Squamous Cell Carcinoma

Skin cancers are the most common type of cancers, and there are three main types, which are divided into non-melanoma skin cancers, and melanoma;

Non-melanoma: o Basal cell carcinoma (BCC) o Squamous cell carcinoma (SCC)
Malignant melanomas

Overview

The term ‘non-melanoma’ means cancers that develop slowly in the upper layers of the skin. These cancers are the more common types (basal and squamous cell carcinomas), whereas melanomas are rarer and can be more serious. Non-melanoma skin cancers (BCCs and SCCs) are still serious and require specialist medical attention and treatment, and this is why suspected pre-cancerous lesions should always be checked by a medical expert.

Non-melanoma skin cancers typically present in the outermost layers of the skin (also called the epidermis) and are frequently named after the type of skin cell from which they develop. The term ‘squamous’ does not always refer to skin cancer. Squamous cells are present throughout the body, and are constantly dividing and forming new cells to replace the ones that have been naturally shed.

In the case of squamous cell carcinoma, the cancer forms in the squamous cells that line the top of the epidermis - the thin, flat cells that make up the outermost layer of the skin.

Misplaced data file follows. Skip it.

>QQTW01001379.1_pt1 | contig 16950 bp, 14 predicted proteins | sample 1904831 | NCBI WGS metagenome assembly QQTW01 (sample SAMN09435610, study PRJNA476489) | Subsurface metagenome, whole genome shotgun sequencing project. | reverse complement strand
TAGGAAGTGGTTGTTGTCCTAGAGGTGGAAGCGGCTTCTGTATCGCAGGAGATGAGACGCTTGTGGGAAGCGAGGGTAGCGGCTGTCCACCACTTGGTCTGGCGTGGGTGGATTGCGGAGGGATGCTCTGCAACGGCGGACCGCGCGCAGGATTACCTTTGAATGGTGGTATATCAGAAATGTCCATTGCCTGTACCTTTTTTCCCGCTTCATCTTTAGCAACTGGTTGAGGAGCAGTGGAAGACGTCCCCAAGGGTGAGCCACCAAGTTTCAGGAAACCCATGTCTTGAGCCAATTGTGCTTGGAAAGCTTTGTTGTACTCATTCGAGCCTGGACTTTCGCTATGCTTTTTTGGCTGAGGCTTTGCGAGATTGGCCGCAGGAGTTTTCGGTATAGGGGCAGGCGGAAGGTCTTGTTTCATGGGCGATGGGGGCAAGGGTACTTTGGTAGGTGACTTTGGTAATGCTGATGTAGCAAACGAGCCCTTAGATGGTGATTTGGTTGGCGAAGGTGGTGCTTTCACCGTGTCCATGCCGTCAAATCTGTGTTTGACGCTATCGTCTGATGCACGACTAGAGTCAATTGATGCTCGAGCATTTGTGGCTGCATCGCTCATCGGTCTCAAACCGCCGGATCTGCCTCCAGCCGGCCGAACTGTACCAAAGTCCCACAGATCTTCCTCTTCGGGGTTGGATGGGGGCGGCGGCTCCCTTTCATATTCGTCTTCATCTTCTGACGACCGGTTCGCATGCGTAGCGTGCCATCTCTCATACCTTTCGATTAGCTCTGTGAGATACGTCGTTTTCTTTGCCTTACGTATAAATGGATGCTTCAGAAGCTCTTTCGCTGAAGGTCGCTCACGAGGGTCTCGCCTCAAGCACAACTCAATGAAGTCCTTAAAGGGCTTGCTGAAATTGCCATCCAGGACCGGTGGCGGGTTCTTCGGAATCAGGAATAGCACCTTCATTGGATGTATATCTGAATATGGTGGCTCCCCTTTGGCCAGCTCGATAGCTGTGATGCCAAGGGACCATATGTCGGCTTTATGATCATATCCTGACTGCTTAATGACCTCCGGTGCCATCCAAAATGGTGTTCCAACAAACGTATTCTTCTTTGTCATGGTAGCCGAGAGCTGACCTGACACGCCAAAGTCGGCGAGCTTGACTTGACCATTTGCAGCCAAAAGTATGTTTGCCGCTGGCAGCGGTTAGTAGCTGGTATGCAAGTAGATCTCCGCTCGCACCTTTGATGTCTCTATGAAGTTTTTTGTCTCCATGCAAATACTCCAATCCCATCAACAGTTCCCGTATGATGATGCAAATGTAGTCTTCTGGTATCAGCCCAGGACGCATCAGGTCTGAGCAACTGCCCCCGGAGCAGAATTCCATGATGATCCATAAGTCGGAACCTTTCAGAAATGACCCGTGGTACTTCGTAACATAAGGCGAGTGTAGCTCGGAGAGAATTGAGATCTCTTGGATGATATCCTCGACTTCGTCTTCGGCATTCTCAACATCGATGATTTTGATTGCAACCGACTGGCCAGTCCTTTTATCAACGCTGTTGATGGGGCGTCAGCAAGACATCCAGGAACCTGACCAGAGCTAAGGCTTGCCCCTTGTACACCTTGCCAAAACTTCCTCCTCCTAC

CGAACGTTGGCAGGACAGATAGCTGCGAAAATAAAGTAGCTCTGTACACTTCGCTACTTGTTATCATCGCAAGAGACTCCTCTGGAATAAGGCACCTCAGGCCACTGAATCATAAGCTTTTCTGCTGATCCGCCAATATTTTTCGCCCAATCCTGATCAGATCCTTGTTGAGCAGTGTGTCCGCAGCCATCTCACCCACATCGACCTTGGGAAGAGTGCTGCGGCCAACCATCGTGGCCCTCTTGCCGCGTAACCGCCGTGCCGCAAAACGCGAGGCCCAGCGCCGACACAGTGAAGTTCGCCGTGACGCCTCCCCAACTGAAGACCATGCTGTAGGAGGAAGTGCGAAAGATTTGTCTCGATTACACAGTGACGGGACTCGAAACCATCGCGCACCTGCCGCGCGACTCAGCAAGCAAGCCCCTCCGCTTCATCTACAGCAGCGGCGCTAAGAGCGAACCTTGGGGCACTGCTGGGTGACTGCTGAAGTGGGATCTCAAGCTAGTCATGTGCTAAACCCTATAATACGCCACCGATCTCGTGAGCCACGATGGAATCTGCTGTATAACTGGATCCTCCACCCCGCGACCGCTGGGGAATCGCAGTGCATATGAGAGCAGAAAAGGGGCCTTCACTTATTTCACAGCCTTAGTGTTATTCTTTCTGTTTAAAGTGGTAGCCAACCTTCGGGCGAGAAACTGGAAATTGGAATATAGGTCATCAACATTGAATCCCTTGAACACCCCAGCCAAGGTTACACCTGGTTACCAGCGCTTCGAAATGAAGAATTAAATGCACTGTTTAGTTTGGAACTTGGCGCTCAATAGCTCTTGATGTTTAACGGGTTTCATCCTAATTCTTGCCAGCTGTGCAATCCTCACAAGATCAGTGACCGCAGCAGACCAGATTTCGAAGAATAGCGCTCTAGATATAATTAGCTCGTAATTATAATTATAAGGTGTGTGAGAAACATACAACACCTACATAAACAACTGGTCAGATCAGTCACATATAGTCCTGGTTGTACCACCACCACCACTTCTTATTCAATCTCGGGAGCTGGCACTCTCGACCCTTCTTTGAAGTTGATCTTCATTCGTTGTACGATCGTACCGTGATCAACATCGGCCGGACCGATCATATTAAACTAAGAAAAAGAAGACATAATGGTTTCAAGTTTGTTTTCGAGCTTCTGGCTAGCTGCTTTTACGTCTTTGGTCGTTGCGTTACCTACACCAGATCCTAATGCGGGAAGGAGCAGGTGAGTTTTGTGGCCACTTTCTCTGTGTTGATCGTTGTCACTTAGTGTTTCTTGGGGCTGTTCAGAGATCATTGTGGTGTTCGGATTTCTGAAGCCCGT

SCCs may also be referred to as cutaneous squamous cell carcinoma – this is usually abbreviated as ‘CSCC.’ The addition of the word “cutaneous” means that it develops externally. Clinicians and many online resources sometimes add the word to differentiate the disease from SCCs that develop inside the body – for example, in the mouth, throat or lungs.

According to NHS data, around 150,000 of new cases of non-melanoma skin cancer are diagnosed in the UK each year. Non-melanoma skin cancer is more likely to affect men than women, and it tends to affect older people with the rates being highest in those over the age of 75.



Squamous cell carcinomas (SCCs) are the second most common type of skin cancer, accounting for about 20% of all skin cancers.



Symptoms of Squamous Cell Carcinomas (SCC)